[Episcopal News Service] St. Mark’s Episcopal Church within the New York Metropolis borough of Queens has had greater than its justifiable share of demise and struggling over the previous yr. The prospect of one other penitential, somber Lent appeared like an excessive amount of to bear.
“2020 has been one lengthy Lent, so I didn’t wish to encourage extra deprivation,” stated the Rev. Spencer Reece, priest-in-charge, who’s attempting to dispel that darkness by participating parishioners and neighbors with poetry and artwork. Reece, a well-regarded poet himself, has used artistic programming to revive the full of life spirit of this Diocese of Lengthy Island parish, after a dispiriting yr.
The church’s neighborhood, Jackson Heights, was the “epicenter within the epicenter” of the preliminary outbreak of COVID-19 in america final spring. The world has been acutely affected by the virus for a confluence of reasons: overcrowded housing and excessive percentages of employees within the high-risk well being care and hospitality industries, folks with out medical insurance and folks of coloration, who’ve been disproportionately affected by the virus.
Tragedy struck the multicultural, bilingual parish on April 1, when its beloved rector, the Very Rev. Antonio Checo, died of COVID-19 at age 67. Checo, whose ministry centered closely on serving the wants of the neighborhood, died in the identical hospital wherein he had as soon as labored as a psychological well being clinician.
When Reece arrived as priest-in-charge in October 2020, the church had been closed for seven months. Seeing the flourishing creativity within the neighborhood, Reece noticed a chance for St. Mark’s to reengage with the group by turning into a spot for parishioners and locals to share and expertise artwork – significantly Reece’s specialty, poetry. He’s the creator of two poetry collections and a forthcoming memoir. Beforehand, whereas serving within the Spanish Reformed Episcopal Church in Madrid, Reece organized an international visiting poets reading series.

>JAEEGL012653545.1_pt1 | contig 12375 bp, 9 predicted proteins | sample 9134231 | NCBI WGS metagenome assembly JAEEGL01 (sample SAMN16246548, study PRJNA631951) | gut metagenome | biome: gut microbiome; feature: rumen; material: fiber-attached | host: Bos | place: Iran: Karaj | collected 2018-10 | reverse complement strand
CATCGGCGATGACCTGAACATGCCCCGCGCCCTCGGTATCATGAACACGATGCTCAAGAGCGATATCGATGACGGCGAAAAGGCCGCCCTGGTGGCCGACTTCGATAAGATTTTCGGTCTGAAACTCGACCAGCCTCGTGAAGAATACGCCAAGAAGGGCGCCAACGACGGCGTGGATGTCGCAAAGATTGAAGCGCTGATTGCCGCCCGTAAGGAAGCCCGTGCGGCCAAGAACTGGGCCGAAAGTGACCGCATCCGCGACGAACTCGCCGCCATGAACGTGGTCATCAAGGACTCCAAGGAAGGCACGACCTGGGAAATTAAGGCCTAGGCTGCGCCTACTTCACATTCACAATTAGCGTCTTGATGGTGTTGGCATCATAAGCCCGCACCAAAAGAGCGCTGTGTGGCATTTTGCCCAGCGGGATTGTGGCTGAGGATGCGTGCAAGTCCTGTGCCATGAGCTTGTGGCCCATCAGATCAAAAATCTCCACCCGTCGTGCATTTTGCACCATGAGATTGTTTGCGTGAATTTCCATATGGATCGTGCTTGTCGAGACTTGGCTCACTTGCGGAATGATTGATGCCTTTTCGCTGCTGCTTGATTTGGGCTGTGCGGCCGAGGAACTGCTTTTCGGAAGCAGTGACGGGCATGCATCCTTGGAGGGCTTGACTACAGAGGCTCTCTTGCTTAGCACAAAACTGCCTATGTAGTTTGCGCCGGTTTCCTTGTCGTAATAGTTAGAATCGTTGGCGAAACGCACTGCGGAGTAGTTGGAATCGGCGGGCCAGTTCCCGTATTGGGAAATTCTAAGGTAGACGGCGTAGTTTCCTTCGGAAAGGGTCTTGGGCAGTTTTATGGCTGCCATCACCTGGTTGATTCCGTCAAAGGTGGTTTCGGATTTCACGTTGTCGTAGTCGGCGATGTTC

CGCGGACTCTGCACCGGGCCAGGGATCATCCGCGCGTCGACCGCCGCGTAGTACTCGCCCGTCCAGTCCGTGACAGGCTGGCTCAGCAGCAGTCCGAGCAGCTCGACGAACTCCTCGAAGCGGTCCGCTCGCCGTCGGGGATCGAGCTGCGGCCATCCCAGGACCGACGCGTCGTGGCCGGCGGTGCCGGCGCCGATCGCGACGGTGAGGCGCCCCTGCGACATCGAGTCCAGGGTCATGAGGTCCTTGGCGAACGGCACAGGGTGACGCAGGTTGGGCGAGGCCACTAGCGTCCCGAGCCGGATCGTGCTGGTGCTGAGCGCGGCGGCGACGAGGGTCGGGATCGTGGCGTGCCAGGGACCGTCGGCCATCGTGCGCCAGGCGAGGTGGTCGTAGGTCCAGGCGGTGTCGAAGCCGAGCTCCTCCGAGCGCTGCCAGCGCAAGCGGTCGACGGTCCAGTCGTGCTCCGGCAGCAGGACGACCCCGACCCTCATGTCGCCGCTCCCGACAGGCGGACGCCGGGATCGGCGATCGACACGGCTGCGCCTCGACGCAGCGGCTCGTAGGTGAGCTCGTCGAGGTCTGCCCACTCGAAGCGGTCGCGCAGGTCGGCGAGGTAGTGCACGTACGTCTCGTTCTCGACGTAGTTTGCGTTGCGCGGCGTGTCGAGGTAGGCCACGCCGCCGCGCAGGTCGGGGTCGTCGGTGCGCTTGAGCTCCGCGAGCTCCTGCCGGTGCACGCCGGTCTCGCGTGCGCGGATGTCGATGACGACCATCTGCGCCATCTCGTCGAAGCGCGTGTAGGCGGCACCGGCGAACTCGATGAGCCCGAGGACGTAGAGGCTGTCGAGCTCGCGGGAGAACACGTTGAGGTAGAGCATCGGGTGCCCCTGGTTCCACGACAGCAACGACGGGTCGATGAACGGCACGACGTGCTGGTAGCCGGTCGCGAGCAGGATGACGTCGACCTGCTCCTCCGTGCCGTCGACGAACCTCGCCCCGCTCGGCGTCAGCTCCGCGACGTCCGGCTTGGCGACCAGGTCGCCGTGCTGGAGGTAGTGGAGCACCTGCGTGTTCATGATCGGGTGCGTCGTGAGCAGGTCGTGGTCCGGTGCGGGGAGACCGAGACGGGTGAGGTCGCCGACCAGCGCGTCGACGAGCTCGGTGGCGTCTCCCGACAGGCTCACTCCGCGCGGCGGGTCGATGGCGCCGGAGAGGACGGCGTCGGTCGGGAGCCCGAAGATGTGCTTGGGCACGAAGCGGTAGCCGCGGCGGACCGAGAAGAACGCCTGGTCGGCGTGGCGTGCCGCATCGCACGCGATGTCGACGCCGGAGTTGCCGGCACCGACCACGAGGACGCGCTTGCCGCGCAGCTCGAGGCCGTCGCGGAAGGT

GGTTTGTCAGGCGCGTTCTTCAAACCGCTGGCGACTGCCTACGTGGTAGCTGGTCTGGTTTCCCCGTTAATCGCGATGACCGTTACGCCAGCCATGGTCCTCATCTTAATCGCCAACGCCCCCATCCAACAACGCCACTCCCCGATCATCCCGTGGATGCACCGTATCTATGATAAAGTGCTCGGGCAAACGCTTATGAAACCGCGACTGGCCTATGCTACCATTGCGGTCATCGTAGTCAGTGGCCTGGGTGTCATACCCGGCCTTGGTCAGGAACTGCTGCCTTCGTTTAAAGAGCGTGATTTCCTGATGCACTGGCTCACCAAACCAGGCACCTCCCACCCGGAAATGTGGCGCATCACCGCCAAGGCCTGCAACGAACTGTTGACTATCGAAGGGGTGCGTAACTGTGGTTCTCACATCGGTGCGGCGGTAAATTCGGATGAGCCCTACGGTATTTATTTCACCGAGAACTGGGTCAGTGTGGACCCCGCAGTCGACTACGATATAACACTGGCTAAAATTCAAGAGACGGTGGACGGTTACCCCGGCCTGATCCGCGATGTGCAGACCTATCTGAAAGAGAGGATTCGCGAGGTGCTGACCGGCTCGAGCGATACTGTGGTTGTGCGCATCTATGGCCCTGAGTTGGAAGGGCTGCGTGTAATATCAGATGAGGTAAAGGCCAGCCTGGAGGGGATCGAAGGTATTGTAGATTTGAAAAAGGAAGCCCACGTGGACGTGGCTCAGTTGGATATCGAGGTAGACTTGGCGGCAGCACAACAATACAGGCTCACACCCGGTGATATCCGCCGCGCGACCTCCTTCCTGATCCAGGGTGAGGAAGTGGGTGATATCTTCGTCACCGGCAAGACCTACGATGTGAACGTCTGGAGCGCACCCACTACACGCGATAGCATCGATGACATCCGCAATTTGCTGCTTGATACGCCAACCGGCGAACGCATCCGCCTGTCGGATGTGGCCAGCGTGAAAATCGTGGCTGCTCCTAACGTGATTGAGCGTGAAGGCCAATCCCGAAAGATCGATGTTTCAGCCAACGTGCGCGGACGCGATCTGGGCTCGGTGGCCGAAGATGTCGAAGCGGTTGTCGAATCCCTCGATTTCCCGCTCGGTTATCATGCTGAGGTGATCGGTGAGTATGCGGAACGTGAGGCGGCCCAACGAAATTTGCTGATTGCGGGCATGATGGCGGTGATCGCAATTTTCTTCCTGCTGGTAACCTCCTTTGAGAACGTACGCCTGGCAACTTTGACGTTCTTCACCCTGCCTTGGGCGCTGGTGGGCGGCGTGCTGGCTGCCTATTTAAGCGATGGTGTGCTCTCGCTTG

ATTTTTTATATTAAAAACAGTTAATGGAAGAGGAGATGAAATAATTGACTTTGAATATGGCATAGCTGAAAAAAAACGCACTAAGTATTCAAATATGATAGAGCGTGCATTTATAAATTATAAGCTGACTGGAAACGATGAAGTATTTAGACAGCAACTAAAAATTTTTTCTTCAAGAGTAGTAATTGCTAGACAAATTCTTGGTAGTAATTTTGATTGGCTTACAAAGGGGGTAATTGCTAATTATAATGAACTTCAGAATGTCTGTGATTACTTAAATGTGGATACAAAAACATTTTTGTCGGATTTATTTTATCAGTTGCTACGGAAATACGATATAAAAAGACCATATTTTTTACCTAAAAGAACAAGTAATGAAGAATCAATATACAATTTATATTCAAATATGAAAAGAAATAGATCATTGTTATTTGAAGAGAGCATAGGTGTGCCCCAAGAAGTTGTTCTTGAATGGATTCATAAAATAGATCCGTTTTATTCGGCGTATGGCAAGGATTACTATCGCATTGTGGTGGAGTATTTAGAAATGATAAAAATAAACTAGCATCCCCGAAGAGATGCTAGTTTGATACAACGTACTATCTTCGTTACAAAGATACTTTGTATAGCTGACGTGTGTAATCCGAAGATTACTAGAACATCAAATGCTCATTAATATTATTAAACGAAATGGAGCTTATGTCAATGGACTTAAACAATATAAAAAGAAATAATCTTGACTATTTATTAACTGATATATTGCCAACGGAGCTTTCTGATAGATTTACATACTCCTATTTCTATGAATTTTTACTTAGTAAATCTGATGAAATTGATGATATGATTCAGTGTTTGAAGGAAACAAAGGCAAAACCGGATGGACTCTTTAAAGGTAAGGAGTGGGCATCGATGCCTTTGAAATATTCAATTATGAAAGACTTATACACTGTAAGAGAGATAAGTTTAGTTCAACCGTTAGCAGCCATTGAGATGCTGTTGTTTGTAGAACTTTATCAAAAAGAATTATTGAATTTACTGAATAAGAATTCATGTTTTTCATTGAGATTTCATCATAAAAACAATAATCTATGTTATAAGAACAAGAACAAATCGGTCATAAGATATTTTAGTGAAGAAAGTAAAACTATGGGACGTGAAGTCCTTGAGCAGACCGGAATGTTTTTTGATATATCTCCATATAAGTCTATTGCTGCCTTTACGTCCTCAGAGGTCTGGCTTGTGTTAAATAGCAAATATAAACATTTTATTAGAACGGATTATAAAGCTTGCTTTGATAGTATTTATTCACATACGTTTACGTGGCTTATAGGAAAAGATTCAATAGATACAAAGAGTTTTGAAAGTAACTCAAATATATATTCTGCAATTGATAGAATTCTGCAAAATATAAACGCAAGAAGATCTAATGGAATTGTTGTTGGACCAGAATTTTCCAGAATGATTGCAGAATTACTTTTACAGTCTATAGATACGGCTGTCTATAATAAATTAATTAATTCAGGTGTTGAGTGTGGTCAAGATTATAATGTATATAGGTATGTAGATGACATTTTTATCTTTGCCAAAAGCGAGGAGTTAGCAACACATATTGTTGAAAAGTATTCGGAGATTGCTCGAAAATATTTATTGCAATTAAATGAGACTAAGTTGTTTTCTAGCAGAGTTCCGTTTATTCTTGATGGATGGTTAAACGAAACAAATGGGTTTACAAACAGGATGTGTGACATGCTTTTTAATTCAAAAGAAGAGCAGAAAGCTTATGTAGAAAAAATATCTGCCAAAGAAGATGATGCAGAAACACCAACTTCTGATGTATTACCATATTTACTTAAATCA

He used the studying sequence expertise to create one thing related, on a smaller scale, at St. Mark’s: the Red Door Series – named for the church’s doorways, emblematic of Episcopal church buildings – wherein a poet involves the church each Wednesday and reads a poem, adopted by 10-Quarter-hour of silence, after which reads the poem a second time.
“It’s very meditative and quiet,” Reece instructed Episcopal Information Service.
A small variety of folks come to the readings in individual, socially distanced, however a a lot bigger viewers watches through Fb Stay. Which may be as a result of Reece has recruited some literary superstars to learn alongside neighborhood poets. Richard Blanco, who carried out a poem at President Barack Obama’s second inauguration, Pulitzer Prize winner Gregory Pardlo, memoirist Nick Flynn and former New York State Poet Laureate Marie Howe are among the many readers, together with native abilities.